Mutual Funds

Your Fund Portfolio

Parvatha Vardhini C K Venkatasubramanian | Updated on September 09, 2018 Published on September 09, 2018

I am currently investing ₹1,000 in SBI Bluechip and ₹1,000 in SBI FMCG. I am 31 years old and plan to continue investing till I turn 60. Can you please suggest some good funds (large- and mid-cap) in which I can invest for around 30 years? I can invest up to ₹4,000 per month.

Gourab Chattopadhyay

While choosing to invest for the long term, it is advisable to steer clear of sector or thematic funds. Investing in such schemes will require you to time the markets — a huge challenge for retail investors like you.

What may be a favoured theme now may not be so sought-after, or worse, shunned, at other times.

While FMCG as a theme may be a good defensive, it could still be risky, given that valuations of most stocks in the space are expensive.

The best course of action would be to invest in diversified funds that reflect your risk appetite and time horizon for goals.

Since you can invest ₹4,000 per month, you can split it between two funds. Exit SBI FMCG fund.

You can step up investments in SBI Bluechip, a quality large-cap scheme. Invest ₹2,000 in it.

Since you have asked for a mid-cap scheme, you can consider L&T Midcap, and invest the balance ₹2.000 in it.

While it is good to note that you wish to invest for the long term, you must always review funds once every year and take corrective action. You cannot mechanically hold on to a fund for as long as 30 years without periodically checking on its performance.

As your surplus increases, you can consider more funds. Also, you must have suitable asset allocation with investments in debt and, to a lesser extent, gold. Real estate can be considered for self occupation.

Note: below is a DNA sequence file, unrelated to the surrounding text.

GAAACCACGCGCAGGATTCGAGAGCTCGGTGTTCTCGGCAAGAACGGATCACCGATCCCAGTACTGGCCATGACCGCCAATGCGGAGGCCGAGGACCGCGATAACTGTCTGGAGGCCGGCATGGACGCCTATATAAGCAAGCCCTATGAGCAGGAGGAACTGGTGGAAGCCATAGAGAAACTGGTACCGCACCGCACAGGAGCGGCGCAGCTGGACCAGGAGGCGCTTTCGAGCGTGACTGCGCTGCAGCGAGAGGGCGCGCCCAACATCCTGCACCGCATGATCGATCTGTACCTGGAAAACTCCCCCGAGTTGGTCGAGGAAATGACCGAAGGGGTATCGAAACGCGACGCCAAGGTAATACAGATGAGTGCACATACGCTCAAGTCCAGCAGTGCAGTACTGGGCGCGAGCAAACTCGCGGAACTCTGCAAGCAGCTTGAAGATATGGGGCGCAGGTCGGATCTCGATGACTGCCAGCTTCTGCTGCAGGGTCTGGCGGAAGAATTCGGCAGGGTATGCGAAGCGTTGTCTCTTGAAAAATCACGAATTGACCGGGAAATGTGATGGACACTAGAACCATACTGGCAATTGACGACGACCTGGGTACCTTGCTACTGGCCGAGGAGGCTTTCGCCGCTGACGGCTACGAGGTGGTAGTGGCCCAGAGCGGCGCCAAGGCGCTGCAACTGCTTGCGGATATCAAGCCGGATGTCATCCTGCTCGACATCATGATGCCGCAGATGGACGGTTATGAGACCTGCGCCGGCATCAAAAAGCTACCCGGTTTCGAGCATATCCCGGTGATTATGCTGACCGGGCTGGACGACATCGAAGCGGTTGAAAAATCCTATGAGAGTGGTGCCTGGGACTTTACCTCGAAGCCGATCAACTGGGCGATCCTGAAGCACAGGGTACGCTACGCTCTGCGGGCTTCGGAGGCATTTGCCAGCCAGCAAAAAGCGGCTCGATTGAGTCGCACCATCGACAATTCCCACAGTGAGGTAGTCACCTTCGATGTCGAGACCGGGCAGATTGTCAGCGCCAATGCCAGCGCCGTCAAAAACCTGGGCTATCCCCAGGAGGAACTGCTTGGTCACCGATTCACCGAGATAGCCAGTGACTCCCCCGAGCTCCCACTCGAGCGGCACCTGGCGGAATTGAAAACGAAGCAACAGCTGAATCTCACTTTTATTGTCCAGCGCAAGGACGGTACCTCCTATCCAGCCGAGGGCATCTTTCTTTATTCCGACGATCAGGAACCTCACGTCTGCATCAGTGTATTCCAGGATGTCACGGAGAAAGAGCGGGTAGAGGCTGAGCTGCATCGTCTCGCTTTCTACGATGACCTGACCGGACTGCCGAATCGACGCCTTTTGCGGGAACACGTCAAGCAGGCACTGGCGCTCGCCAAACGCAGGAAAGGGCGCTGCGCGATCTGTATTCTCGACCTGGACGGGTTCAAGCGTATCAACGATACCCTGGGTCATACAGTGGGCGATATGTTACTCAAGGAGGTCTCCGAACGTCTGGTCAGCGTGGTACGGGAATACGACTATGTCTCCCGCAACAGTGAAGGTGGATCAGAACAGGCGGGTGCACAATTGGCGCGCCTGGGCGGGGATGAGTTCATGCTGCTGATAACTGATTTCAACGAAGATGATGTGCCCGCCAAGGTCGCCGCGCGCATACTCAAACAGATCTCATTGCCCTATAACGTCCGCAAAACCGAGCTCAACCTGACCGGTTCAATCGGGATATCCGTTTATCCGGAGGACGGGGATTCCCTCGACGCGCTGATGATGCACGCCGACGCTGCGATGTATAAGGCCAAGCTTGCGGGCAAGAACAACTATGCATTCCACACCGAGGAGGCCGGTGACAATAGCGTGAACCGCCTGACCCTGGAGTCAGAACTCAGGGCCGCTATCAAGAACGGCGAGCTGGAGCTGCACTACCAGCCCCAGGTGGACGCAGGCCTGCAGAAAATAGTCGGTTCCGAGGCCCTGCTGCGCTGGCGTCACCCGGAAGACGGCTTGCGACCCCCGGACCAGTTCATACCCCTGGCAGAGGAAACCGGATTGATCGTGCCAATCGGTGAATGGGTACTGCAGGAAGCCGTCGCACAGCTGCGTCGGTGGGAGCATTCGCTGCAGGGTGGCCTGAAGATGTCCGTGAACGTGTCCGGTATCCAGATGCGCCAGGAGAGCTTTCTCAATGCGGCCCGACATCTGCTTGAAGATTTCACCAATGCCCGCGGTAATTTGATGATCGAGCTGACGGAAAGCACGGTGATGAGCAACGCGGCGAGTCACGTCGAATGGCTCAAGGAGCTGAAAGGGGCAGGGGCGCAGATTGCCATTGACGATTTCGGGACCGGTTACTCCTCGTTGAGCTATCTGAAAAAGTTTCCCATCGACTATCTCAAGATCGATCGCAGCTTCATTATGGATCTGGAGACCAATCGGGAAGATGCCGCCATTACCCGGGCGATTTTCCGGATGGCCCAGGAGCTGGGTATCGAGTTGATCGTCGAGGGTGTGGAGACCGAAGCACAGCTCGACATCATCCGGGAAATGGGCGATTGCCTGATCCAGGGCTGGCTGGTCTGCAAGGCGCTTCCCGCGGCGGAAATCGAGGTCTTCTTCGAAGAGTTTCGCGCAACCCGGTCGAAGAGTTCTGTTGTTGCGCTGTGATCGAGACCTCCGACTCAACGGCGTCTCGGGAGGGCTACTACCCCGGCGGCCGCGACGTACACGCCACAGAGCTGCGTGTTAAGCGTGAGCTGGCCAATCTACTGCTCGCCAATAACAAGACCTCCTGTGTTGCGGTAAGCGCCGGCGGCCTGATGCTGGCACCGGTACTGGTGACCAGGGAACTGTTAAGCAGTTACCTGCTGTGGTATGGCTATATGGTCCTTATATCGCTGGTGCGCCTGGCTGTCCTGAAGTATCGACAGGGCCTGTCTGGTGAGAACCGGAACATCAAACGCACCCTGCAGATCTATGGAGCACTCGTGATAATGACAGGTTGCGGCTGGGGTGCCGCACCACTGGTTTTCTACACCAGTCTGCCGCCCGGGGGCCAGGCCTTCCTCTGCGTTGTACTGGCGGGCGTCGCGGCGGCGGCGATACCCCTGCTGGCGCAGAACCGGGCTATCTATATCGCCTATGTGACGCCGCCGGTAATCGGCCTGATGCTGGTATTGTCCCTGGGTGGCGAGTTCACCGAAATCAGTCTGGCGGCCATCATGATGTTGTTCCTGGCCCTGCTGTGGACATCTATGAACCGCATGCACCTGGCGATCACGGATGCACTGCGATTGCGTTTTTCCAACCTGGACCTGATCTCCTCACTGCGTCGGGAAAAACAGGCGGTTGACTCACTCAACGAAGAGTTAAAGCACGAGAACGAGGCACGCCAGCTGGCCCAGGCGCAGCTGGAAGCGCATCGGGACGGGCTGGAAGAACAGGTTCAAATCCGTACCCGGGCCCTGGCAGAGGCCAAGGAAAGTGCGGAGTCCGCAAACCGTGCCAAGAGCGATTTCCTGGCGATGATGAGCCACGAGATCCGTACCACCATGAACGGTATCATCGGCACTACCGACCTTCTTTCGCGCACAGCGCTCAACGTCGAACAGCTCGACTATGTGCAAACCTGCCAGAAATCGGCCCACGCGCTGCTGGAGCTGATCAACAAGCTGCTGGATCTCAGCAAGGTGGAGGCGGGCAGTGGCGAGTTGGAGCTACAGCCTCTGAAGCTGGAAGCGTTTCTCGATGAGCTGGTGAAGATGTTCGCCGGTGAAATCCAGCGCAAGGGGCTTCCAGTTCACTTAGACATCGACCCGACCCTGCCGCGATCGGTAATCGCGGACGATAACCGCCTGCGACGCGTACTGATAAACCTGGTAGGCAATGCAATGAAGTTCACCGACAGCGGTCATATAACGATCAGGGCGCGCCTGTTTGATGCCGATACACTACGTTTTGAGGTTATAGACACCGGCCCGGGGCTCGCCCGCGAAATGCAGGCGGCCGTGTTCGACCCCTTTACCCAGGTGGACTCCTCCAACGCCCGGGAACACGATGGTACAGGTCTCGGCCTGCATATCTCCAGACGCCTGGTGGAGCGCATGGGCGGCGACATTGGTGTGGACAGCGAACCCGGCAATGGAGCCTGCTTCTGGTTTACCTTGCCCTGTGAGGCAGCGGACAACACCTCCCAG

I have been investing in Tata Ethical Fund through monthly SIPs of ₹2,000 since 2015. Should I stop or switch it?

Fazlur Rehman

Tata Ethical is a thematic fund focussed on investing in Shariah- compliant sectors/companies. The fund avoids investments in companies involved in alcoholic beverages, gaming/casinos, non-halal food products and conventional financial institutions that lend and borrow for an interest. Shariah compliance also means that the fund avoids companies with higher debt-to-equity ratios. Avoiding many sectors means a restricted investment universe for the fund.

Lump-sum investments in the fund have fetched annual returns of 7.7 per cent in the past three years, while SIPs in the last three years have returned 11.9 per cent. However, the fund has underperformed its benchmark — Nifty Shariah 500 TRI — over both short and longer time-frames of one, three and five years.

On the other hand, diversified funds have delivered an average return of 13-15 per cent in the past three years. If you have a reasonable risk appetite, you can consider Aditya Birla SL Pure Value, a quality multi-cap fund.

If you can take very modest risks, you can opt for a large-cap scheme such as Axis Bluechip.

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